This post is also available in: Italiano
While I’m writing this cinnamon babka post, a crispy air hits my exposed ankles. If I look out of my living room’s window, I can see trees with both green and brownish leaves, they’re about to fall. Yesterday I went for a walk, here in the small town where my boyfriend lives, and a lively breeze was stirring the already-fallen leaves on the ground. It was magical. I felt like I was in this scene of Mary Poppins.
It’s so fascinating how the word Fall perfectly matches the season’s mood.
There is a harmony in autumn, and a luster in its sky, which through the summer is not heard or seen, as if it could not be, as if it had not been! – P.B. Shelley
Oh, you guys, let’s welcome the very first Fall recipe…
Fall and crispy weather always calls for comfort food. My favorite activity during this season is baking – duh – and as the temperature drops, I can’t help making all sorts of ‘lievitati’ (in Italian. Singular, ‘lievitato’).
I’ve spent the last ten minutes looking for a translation of this word, ‘lievitato’, but I can’t find it. Anyway, it refers to all those leavened pastries like brioche, panettone etc.
Oh, and I’ve always loved baking, if you follow me you already know that. When I say always, I mean ALWAYS, since I was a little kid. At the time, if I didn’t know what to do on Sunday afternoon, I asked my mother if I could bake something.
I think (wait, I’m sure) I’ve inherited this passion from her. She loves baking and one of her favorite recipes is ‘fugassa’, a typical venetian Easter leavened cake, very similar to Easter Dove.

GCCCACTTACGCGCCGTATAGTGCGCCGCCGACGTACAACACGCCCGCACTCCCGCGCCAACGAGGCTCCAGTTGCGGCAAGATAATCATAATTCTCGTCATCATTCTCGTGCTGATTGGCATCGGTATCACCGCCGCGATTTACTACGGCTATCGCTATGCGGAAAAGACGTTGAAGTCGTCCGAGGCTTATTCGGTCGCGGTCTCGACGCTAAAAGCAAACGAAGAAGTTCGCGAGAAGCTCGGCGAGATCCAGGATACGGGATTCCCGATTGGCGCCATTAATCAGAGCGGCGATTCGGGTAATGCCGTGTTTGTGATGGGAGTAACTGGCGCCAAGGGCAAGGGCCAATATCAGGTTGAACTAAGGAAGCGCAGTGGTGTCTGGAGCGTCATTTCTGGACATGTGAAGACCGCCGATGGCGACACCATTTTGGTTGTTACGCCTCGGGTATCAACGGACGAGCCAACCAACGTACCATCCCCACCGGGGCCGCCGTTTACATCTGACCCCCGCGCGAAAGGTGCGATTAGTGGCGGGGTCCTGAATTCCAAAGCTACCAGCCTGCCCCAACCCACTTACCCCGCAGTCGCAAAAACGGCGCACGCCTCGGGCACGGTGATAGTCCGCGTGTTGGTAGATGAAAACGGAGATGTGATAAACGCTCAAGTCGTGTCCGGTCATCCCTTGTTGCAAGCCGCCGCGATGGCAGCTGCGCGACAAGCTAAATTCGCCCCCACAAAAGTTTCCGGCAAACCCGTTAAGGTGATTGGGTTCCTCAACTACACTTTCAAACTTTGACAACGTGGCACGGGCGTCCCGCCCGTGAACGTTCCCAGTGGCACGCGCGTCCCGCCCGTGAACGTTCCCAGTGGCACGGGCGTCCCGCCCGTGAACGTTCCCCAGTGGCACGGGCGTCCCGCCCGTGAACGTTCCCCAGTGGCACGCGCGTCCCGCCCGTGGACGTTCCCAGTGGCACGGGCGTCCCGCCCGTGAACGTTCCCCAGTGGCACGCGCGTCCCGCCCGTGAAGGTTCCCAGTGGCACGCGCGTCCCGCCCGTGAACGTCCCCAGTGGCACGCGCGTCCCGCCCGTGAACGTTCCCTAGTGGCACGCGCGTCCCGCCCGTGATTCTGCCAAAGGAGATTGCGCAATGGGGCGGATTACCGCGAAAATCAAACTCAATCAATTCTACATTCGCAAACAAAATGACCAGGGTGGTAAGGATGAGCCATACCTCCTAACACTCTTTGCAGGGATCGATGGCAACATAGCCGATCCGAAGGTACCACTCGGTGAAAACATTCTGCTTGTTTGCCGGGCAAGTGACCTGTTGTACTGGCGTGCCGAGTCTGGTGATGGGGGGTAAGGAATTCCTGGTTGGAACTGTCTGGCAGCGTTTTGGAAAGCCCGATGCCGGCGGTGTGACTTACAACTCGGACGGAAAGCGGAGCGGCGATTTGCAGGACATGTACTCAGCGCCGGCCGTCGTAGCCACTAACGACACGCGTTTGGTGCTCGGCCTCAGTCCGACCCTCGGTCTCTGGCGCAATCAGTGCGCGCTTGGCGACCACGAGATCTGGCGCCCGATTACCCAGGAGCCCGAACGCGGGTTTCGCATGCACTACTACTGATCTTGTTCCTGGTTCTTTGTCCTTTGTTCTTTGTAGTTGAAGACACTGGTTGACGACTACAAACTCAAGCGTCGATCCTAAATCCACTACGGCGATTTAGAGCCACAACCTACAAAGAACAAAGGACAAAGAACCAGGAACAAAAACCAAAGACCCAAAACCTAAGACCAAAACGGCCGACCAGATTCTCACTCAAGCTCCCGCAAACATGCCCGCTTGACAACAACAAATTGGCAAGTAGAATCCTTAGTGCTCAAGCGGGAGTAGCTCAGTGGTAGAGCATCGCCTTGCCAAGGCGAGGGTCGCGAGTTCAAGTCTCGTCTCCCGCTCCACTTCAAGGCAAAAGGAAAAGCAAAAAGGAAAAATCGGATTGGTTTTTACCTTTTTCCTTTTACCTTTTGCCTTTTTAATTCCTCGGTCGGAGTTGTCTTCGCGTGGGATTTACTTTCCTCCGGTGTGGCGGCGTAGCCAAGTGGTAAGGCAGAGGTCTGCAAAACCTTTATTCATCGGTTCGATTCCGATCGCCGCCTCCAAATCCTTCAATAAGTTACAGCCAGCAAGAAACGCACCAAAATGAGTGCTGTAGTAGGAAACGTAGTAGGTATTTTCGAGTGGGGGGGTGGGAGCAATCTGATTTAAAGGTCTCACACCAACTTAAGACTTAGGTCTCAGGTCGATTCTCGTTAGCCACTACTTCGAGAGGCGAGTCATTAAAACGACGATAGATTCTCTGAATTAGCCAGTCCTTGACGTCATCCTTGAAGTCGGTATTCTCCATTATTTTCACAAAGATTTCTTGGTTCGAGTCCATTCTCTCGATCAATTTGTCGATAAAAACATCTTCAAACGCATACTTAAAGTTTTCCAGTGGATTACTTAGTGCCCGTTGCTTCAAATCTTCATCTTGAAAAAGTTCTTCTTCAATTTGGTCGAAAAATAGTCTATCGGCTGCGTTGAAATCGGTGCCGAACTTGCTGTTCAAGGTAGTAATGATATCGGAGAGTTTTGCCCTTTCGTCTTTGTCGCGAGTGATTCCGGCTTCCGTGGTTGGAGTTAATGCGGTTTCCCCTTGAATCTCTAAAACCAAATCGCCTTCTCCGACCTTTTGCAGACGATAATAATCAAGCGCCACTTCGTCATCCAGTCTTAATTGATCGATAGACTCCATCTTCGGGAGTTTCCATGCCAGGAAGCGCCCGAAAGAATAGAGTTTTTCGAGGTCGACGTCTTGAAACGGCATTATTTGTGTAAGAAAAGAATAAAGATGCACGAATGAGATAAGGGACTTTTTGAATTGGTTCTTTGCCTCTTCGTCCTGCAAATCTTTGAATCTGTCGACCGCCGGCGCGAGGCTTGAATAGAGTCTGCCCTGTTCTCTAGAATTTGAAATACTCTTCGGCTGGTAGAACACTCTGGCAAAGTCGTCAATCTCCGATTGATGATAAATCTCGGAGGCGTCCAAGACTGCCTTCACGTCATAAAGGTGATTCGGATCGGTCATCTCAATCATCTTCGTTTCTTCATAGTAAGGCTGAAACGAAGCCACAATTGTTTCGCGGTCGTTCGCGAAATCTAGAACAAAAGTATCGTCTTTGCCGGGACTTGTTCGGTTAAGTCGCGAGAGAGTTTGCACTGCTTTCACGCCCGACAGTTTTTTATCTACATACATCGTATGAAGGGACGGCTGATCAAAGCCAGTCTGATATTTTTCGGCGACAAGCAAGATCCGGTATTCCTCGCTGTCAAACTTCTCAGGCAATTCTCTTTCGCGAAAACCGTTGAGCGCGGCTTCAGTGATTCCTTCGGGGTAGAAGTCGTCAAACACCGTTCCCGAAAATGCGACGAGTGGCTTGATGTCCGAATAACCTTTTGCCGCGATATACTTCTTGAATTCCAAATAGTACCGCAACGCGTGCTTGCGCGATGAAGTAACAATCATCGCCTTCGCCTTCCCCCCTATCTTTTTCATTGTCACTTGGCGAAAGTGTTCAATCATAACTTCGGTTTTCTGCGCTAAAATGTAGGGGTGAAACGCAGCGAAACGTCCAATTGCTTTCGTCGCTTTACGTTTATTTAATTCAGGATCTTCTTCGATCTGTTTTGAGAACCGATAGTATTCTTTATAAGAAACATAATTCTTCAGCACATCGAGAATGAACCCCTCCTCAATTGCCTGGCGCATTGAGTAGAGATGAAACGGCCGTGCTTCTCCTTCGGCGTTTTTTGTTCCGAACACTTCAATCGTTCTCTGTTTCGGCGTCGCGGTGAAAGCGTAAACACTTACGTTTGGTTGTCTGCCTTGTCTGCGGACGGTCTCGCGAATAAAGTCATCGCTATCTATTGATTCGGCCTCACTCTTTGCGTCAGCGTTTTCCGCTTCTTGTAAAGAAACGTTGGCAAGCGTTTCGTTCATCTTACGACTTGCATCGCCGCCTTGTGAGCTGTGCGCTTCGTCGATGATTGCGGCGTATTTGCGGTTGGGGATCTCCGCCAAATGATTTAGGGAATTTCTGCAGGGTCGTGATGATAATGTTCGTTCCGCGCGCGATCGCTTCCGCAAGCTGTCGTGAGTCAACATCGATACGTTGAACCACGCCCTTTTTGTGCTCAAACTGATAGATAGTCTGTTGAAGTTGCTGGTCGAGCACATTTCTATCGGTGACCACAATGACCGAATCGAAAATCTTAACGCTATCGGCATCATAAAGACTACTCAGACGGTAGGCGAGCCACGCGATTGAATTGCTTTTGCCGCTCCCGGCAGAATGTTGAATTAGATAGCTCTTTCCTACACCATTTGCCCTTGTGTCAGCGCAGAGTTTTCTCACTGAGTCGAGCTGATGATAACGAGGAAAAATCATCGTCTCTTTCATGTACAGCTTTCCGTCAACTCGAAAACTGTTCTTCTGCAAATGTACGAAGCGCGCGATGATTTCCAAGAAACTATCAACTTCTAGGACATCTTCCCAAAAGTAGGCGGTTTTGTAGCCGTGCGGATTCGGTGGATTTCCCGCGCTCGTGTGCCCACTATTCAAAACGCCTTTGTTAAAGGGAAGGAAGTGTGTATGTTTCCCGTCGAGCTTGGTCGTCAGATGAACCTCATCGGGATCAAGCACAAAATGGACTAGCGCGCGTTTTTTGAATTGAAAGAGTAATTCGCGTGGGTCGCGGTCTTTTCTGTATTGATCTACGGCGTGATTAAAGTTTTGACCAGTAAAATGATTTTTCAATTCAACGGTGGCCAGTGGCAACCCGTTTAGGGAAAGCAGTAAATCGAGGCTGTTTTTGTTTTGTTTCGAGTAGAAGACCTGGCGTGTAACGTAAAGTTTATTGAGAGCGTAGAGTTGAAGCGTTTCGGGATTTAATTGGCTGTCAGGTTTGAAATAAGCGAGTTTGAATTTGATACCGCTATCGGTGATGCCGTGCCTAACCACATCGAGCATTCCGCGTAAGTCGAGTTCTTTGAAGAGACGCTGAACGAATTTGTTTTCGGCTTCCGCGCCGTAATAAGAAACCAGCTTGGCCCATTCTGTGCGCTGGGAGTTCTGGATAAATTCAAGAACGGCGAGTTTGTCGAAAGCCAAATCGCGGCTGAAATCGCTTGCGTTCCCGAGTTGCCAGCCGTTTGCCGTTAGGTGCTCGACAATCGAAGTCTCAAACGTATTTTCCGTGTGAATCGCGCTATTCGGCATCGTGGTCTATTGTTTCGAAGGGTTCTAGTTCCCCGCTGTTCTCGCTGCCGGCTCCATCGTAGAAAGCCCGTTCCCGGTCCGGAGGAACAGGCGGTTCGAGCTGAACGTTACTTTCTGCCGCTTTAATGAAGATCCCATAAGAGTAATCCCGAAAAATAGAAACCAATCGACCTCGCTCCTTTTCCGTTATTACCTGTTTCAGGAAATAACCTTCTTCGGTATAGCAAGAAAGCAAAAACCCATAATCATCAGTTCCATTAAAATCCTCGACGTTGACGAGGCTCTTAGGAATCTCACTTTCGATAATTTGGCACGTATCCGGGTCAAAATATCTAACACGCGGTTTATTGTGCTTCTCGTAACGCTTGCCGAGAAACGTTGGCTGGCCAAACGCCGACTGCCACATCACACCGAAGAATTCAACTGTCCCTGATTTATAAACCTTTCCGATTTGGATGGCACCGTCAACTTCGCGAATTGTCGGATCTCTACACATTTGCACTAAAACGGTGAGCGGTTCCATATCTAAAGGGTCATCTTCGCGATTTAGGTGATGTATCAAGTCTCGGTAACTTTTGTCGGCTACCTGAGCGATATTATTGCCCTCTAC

I love leavened pastries mainly for one reason: they teach you patience.
What is babka?
Babka. Gift of patisserie Gods lol
Joking aside, babka is a sweet treat that, according to this post, comes from Poland and Ukraine.
But what does babka mean? “The word babka” they say “comes from the Slavic word babcia = grandmother. It is believed that it was named after grandmas, because they are known for making lots of goodies and desserts.”
Isn’t this the sweetest thing? Couldn’t agree more!
When I first tried babka, more than one year ago (or two?), I fell in love with it at first bite. It’s soft, like a pillow. It’s sweet but not sickening-sweet (you got it). The filling? You can experiment and try with different flavors: chocolate babka (with hazelnuts, delish), with pumpkin, with cinnamon, with something savory like basil pesto. It’ll be delicious
How to make this cinnamon babka bread? [step by step]
The recipe I’ll share today is very similar to the one I’ve used to make brioche col tuppo (here) a while ago.
I’ve only changed a couple of ingredients: I’ve switched white sugar with brown sugar (slightly more wet) and I didn’t use orange zest to flavor the dough.
Everything else is the same, because I wanted to make sure of its fluffiness. And believe me: it’s SO FLUFFY.
Regarding the filling, it’s extremely simple: apples, cinnamon, a pinch of cardamom and a teeny tiny sugar to sweeten. Let them soften into a pan, blend and your filling is ready.
NOTE: I’ve also tried using brown butter instead of oil + water. It gives a nice nutty touch (try it!)
Ok, now let me tell you how to make this cinnamon babka bread in a few easy steps:
- First knead the dough using your hands or a stand mixer. Let it rise for 1.5/2 hours.